On April 30, 1910, Manitoba Conservative MP William J. Roche stood in the House of Commons and asked Interior Minister Frank Oliver whether he had ever given “serious consideration” to the idea of “permitting ladies … the privilege of homesteading.”
Because women could homestead in the United States, Roche wondered, should Canada adopt the same policy?
“The matter has been brought to my attention frequently,” Oliver responded. But he continued, as if it was some indisputable fact, “the purpose … in giving free land to homesteaders is that the land may be made productive (and) giving homesteads to single women would tend directly against that idea.”
If a woman “(wanted) to settle on land in the North-West,” Oliver advised, she should get herself a man.
Oliver’s stance was nothing new.
Since the homestead program was introduced in 1872, successive governments had steadfastly refused to grant women — except in rare circumstances — the right to take up homestead land. Only women who were the sole head of a family — in other words, a widow or divorcée with dependants — were eligible.
Oliver’s intransigence spawned a “homesteads for women” movement. But the intensive lobbying effort, including letters and a petition, failed to sway Ottawa, and the homesteading regulations remained the same until the end of the program in 1930.
One of the leading figures in the campaign was Georgina Binnie-Clark, who had come to Saskatchewan in 1905 to check up on her brother, Lal, a brewer by trade, homesteading near Fort Qu’Appelle. Shocked to discover that he was failing miserably and ready to quit, Georgina bought a half-section of land and with her sister Hilaria ran a successful farm operation for the next few decades.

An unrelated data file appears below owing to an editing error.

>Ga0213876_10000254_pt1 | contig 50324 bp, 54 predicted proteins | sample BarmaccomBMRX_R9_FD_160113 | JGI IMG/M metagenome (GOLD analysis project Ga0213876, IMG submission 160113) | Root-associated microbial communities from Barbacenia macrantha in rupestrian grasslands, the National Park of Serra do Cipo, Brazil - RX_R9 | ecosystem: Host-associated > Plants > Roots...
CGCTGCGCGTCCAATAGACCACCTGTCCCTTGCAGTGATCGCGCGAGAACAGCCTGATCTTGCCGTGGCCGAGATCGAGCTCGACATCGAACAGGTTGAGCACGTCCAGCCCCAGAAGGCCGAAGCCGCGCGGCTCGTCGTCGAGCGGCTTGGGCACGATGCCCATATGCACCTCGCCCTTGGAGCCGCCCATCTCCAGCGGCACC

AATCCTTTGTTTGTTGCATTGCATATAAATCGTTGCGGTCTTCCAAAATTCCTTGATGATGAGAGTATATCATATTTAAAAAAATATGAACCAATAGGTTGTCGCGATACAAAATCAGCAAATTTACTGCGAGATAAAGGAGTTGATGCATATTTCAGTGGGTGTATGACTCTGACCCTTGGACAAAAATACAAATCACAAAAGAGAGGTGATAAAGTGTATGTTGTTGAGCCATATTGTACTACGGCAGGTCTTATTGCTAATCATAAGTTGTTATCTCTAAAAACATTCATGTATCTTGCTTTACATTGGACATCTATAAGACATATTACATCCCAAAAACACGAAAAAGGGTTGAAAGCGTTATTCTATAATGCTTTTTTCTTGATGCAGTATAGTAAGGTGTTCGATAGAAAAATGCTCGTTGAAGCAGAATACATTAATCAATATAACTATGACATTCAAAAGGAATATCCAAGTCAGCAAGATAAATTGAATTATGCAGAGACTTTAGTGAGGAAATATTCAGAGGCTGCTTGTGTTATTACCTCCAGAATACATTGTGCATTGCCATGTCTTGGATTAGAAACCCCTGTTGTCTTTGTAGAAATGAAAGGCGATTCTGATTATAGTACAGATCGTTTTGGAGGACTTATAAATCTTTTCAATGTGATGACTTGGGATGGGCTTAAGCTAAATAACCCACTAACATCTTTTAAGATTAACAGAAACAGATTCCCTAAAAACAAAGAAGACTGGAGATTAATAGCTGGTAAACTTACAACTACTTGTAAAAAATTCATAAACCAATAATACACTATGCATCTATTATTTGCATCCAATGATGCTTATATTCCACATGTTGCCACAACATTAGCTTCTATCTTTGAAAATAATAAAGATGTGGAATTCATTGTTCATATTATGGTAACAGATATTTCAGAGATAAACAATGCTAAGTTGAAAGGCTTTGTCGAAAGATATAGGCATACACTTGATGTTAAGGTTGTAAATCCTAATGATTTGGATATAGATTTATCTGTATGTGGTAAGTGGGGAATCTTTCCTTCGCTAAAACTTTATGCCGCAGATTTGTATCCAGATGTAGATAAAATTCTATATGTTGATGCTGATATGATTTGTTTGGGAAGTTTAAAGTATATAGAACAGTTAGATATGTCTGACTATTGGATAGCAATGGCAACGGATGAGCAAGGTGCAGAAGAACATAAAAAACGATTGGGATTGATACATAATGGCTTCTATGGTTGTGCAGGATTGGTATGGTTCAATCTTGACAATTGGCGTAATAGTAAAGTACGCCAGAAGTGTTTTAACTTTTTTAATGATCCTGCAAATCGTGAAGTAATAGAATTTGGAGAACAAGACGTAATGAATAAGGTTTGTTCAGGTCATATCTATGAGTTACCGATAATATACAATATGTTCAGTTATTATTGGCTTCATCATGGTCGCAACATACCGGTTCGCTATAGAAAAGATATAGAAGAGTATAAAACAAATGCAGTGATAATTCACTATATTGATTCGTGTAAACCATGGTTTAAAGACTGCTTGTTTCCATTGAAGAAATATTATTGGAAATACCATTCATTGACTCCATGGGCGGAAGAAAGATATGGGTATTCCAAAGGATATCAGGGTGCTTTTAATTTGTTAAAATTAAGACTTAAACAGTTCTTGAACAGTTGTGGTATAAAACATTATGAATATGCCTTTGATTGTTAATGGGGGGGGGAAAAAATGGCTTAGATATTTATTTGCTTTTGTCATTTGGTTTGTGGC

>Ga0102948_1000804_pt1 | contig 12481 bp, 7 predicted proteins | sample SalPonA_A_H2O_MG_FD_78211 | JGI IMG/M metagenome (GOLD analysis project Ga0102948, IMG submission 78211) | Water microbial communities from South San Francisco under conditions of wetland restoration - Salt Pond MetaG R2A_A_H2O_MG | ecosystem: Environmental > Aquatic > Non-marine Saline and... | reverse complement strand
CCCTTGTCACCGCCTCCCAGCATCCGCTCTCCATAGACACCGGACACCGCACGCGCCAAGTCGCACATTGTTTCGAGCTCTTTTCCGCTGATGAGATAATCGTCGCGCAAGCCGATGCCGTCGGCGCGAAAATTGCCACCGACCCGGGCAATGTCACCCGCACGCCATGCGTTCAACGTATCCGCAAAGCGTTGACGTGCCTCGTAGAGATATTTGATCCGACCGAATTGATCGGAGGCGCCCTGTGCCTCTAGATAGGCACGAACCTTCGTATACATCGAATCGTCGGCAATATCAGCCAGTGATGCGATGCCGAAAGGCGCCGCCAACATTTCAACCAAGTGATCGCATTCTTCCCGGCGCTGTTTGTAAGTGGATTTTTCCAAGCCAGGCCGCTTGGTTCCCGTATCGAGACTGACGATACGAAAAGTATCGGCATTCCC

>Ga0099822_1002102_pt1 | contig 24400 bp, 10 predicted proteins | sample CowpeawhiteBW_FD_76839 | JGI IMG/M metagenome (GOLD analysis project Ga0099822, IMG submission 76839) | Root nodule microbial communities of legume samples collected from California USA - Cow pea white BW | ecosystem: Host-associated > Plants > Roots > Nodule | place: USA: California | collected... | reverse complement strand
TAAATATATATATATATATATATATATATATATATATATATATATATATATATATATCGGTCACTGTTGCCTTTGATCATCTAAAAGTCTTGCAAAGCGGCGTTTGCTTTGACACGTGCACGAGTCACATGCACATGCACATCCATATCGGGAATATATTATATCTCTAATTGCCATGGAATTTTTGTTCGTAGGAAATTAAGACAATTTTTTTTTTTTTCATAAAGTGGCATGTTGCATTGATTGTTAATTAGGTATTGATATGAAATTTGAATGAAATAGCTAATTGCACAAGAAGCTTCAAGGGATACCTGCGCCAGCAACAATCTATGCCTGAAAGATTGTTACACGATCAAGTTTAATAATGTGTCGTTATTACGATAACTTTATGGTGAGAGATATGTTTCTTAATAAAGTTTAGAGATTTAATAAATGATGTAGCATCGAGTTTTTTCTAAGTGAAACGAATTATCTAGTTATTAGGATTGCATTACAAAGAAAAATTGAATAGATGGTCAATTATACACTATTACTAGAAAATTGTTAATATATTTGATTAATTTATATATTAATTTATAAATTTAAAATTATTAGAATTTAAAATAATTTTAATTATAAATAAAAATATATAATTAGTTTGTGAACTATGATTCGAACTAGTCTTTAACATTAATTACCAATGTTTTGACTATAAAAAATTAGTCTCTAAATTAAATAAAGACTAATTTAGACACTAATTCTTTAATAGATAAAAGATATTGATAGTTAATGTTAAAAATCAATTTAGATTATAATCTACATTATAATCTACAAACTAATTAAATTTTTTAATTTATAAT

But she deeply resented how a woman farmer was disadvantaged by federal homestead policy.
“She may be the best farmer in Canada,” Binnie-Clark observed in her prairie classic, Wheat and Woman, “she may buy land, work it, take prizes for seed and stock, but she is denied the right to claim from the Government the hundred and sixty acres of land held out as a bait to every man.”
Federal homestead policy translated into a male-dominated settlement frontier. In Saskatchewan, for example, the single men to single women ratio in 1906 was 1.7 to 1. By 1911, there were 3.5 single men for every single woman in the province.
It was common practice for husbands to go ahead alone to get established on their homesteads before sending for their wives and children. Thousands of single men were also attracted to Saskatchewan by the promise of free land and planned to get a start before seeking a partner.
What many “bachelor” homesteaders quickly learned, though, was that it was next to impossible to work on the land and maintain a household. There was no one to prepare the all-important noontime dinner, wash sweat-drenched grimy clothes, or make their first home a little more habitable.
Something had to be sacrificed, and it was usually the men’s diet and hygiene. The primitive conditions under which many lived during their first few weeks and months on their homestead only made things worse, as did the isolation.
Homesick husbands consequently sent for their wives earlier than they had planned. But their reunion could be delayed because of the isolation of some districts.
In the fall of 1906, Mrs. Margaret McManus, along with her two little boys, spent six anxious weeks in the Saskatoon immigration hall until word reached her husband on his homestead that she had arrived from Scotland.
Other men sought wives. Bob Sansom decided to return to his Rosetown-area homestead only because of his pending marriage. Percy Maxwell felt the same way about his engagement to his girlfriend Mabel. “If it wasn’t for her I don’t think I would stay on my homestead,” he wrote his family, “I am thoroughly sick of baching.”
Many men persevered as long as they could, but ultimately the lack of companionship took its toll. According to a sampling of pioneer surveys conducted by the Saskatchewan Archives in 1955 in commemoration of the province’s 50th birthday, loneliness drove men from their homesteads.
Perhaps Elizabeth Mitchell, who visited western Canada before the Great War, said it best: bachelor homesteaders were poor, lonely creatures “who need kindness badly.”
This article originally appeared in the Saskatoon StarPhoenix.
Photo:Many prospective homesteaders who started out alone quickly discovered that a partner was essential.
Photo: Saskatoon Public Library Local History Room, LH3348
Bill Waiser is the winner of the 2016 Governor General’s Literary Award for Non-Fiction for his most recent book, A World We Have Lost: Saskatchewan Before 1905. The book is available for purchase via McNally Robinson Booksellers.